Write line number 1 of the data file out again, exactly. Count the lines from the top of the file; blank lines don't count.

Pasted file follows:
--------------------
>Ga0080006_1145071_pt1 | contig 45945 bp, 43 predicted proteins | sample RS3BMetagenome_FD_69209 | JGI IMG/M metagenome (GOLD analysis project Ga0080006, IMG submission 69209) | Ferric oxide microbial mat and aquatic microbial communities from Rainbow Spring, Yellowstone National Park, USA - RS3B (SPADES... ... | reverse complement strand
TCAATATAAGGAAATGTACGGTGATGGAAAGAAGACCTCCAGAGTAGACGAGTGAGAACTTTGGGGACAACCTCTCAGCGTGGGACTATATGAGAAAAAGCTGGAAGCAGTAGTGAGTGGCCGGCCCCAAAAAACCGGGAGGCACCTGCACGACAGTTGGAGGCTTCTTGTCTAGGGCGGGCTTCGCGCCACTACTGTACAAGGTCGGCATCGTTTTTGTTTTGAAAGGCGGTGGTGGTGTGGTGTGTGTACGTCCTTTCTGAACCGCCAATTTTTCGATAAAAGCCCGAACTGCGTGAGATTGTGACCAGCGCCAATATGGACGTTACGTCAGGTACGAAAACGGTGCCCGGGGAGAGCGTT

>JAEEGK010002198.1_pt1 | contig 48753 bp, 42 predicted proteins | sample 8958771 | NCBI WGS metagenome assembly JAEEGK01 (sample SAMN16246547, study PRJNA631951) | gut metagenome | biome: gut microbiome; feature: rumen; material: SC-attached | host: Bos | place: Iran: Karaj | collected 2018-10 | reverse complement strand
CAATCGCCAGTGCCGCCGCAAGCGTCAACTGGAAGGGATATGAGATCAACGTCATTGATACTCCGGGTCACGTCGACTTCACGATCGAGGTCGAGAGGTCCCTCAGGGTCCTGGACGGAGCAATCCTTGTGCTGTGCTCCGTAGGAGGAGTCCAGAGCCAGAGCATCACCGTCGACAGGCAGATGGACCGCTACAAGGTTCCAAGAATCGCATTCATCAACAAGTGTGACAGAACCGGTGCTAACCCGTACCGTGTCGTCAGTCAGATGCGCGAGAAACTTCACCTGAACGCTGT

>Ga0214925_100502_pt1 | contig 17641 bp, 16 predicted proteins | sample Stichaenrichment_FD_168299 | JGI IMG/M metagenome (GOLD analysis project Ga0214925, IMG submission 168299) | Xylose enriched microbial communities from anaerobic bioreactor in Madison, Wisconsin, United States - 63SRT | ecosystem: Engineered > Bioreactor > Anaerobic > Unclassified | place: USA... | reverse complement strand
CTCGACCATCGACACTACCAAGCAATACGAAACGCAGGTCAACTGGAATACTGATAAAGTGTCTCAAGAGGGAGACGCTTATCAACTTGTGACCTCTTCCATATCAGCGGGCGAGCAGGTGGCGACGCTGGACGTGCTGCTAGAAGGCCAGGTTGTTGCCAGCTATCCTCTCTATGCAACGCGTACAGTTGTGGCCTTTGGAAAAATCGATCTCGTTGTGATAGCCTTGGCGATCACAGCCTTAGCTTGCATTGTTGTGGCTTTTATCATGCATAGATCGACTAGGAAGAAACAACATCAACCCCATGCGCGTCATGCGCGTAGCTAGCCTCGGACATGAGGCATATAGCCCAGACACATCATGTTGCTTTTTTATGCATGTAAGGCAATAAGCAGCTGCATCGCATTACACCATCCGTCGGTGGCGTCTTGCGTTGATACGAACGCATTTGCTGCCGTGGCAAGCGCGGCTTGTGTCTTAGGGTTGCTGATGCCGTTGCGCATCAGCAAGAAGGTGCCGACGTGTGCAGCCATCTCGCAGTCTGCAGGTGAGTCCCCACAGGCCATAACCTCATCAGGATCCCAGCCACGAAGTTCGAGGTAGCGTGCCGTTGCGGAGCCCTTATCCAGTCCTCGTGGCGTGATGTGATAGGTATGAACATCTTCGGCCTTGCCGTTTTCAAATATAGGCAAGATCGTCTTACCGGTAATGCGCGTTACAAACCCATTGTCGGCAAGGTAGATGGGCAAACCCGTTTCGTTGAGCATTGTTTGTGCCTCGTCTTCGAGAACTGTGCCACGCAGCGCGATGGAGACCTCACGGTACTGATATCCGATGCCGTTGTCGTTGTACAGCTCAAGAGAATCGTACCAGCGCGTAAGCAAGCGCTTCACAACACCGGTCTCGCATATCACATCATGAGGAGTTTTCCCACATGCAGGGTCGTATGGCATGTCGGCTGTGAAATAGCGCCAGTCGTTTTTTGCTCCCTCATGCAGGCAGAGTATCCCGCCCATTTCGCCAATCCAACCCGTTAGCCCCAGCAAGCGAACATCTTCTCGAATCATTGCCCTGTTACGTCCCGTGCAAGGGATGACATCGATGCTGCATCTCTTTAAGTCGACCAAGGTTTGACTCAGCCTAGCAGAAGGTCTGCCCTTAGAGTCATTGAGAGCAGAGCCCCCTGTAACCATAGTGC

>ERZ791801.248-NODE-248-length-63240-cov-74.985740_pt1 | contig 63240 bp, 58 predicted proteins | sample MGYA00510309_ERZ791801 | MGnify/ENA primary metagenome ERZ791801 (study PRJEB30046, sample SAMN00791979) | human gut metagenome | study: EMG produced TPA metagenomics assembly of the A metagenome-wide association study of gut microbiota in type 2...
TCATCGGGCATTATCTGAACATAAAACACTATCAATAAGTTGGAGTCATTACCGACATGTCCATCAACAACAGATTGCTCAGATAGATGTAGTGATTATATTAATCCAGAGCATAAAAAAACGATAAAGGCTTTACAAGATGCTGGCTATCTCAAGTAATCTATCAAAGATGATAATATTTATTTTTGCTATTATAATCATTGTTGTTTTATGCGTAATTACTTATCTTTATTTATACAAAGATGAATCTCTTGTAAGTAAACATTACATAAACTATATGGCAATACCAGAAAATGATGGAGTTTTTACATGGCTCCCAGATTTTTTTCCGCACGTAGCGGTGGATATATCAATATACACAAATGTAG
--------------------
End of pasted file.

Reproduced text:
>Ga0080006_1145071_pt1 | contig 45945 bp, 43 predicted proteins | sample RS3BMetagenome_FD_69209 | JGI IMG/M metagenome (GOLD analysis project Ga0080006, IMG submission 69209) | Ferric oxide microbial mat and aquatic microbial communities from Rainbow Spring, Yellowstone National Park, USA - RS3B (SPADES... ... | reverse complement strand